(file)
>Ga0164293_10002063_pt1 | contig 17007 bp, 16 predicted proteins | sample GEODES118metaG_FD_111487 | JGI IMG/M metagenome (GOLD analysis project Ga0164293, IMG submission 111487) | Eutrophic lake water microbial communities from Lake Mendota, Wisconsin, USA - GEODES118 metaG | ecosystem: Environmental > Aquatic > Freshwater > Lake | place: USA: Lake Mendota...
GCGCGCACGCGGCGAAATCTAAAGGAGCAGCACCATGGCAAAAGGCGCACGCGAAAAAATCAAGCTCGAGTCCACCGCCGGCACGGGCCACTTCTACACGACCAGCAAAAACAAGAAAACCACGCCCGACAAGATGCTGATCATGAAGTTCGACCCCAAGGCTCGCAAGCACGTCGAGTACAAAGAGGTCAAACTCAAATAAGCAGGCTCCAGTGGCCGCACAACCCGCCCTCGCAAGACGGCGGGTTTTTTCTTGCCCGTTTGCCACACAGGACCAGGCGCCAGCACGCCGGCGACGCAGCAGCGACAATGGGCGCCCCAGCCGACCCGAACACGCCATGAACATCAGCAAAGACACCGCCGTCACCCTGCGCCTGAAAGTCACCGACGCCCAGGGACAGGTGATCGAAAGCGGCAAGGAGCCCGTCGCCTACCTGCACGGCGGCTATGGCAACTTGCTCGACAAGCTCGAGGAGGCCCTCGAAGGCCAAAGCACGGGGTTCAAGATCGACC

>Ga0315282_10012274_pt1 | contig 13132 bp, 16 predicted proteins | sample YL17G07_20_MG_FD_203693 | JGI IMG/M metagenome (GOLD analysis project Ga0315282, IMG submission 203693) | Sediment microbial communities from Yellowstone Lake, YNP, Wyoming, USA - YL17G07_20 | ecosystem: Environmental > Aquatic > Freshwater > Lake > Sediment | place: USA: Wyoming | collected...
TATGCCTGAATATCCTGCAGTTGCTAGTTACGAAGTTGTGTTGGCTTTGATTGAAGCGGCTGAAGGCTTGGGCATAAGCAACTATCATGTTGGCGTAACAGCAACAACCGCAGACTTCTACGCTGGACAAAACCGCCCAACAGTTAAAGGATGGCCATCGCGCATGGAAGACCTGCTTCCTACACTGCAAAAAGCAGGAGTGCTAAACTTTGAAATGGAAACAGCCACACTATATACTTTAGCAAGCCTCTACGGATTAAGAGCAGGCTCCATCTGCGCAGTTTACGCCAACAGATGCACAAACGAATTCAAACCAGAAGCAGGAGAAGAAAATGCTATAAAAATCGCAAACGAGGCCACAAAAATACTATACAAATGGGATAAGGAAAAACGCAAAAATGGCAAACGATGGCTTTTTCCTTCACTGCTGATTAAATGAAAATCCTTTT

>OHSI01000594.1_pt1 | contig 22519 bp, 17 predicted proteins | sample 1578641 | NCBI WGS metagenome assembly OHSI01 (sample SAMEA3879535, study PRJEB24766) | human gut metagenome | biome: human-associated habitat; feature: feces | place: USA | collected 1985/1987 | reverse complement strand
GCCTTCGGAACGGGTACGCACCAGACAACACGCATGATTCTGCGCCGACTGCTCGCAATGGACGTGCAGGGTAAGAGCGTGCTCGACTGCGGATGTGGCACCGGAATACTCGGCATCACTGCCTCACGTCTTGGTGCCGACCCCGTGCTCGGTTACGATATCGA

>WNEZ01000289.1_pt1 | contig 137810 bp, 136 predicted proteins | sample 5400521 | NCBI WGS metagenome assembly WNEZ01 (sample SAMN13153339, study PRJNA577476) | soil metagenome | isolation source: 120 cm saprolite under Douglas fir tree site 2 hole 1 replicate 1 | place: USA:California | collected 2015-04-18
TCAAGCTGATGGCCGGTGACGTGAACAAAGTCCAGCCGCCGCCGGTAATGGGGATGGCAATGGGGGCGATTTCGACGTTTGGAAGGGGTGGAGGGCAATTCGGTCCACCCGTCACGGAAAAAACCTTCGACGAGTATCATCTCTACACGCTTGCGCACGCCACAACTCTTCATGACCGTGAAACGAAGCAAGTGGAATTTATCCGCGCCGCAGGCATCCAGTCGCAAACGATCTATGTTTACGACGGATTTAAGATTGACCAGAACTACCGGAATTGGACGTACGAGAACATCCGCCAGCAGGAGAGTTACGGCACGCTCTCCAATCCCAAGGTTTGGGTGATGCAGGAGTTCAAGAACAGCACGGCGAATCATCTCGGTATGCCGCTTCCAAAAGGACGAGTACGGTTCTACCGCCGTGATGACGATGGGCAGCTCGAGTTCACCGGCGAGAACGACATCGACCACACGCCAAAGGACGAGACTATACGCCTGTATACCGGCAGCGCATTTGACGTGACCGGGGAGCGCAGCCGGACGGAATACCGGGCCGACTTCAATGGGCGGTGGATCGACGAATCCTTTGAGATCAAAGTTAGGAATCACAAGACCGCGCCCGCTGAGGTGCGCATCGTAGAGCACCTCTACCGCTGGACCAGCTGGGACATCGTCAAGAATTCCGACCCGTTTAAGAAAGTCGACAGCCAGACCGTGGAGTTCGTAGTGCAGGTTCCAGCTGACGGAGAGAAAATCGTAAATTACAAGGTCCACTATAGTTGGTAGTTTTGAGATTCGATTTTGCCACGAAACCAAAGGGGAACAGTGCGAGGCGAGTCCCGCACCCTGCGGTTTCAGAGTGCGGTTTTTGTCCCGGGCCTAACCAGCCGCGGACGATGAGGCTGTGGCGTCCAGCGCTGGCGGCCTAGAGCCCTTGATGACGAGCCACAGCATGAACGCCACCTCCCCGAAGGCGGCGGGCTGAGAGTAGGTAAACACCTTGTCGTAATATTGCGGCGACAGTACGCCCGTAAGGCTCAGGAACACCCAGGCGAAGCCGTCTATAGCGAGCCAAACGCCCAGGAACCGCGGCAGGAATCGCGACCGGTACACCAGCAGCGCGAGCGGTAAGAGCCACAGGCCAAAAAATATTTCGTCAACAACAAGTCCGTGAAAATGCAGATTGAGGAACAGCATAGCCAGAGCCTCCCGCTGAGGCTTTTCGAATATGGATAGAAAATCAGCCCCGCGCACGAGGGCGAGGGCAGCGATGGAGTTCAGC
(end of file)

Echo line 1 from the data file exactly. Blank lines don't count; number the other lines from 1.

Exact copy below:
>Ga0164293_10002063_pt1 | contig 17007 bp, 16 predicted proteins | sample GEODES118metaG_FD_111487 | JGI IMG/M metagenome (GOLD analysis project Ga0164293, IMG submission 111487) | Eutrophic lake water microbial communities from Lake Mendota, Wisconsin, USA - GEODES118 metaG | ecosystem: Environmental > Aquatic > Freshwater > Lake | place: USA: Lake Mendota...